Lead in Christmas lights?
In case you missed Maggie's comment on the post about lead in Halloween toys, I've decided to promote it to the front page. Thank you, Maggie, for letting us know about this.
Unfortunately, there are many hidden lead dangers that parents should be aware of, especially parents of small children and infants. I became aware of this because I work for a health department and receive the recall notices regularly on products, and I have three young kids.
First, many everyday metal objects like car keys should NEVER be given to a baby to play with because they can contain lead. What does a baby do, but put the keys directly in his or her mouth! Another common culprit is cheap metal jewelry, like the kind sold at the Dollar Store or out of vending machines. Give these to your toddler or even a young girl and she is likely to be found mouthing them and ingesting lead. There was also a recent recall of a heart-shaped metal charm (a give away item as a promotion on a box of Rebok tennis shoes) that was swallowed by a little boy and when he died they found dangerously high levels of lead in his blood and a clear x-ray of the heart in his stomach. Lead poisoning can lead to a number of health problems, including impairted mental function and (at very high levels) death. Please never give a small child metal objects to play with.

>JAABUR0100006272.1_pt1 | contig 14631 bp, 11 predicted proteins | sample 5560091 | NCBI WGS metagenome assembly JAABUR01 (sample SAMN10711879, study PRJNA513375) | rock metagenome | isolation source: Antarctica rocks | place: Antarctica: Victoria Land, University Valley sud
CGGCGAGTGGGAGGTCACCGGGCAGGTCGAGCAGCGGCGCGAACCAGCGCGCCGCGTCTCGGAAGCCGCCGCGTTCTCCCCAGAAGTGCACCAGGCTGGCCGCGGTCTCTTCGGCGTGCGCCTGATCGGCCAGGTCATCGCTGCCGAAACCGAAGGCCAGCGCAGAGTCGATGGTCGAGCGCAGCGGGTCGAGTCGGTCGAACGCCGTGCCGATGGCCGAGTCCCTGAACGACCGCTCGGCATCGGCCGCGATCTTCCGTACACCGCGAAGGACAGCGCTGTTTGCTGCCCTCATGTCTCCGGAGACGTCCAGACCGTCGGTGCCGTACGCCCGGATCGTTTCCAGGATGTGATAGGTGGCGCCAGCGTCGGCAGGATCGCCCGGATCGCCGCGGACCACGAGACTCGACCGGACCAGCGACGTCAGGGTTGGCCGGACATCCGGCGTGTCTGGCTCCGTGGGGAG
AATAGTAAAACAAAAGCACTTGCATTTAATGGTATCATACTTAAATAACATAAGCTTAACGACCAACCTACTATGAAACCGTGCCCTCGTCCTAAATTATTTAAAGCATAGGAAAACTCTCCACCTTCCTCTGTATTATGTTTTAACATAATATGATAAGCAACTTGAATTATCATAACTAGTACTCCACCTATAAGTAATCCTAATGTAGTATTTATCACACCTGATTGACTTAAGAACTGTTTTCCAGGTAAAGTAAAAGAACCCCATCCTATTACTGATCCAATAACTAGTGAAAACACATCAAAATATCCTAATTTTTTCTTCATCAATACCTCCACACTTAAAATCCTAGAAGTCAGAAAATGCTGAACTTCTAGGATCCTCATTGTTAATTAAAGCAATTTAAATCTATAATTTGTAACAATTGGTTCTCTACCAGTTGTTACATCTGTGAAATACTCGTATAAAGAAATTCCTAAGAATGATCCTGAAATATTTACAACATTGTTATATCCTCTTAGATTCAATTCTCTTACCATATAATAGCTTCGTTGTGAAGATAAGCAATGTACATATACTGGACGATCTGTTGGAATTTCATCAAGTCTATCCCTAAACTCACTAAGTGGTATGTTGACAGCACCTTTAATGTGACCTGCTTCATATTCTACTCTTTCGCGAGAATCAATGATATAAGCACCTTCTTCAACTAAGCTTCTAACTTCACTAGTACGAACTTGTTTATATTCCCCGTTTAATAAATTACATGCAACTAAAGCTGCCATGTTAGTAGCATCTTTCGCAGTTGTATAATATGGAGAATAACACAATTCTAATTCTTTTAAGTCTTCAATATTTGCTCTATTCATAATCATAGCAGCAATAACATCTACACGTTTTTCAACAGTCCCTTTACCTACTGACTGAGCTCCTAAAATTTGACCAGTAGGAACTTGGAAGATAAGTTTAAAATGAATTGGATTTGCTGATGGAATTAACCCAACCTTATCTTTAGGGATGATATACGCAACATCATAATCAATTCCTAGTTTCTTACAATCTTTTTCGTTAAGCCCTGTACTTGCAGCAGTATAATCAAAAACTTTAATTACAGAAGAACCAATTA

Finally, one precaution for parents this holiday season. Wash your hands after handling christmas lights. Handling them can result in a small amount of lead exposure. Though the exposure isn't great, and not likely to hurt you (since you only do this once a year) it still is a good idea to be careful (since it never hurts to wash your hands). And obviously, have your children wash their hands if they are helping hang the christmas lights.
Lead exposure has a cumulative effect. So that multiple exposures over time can be harmful.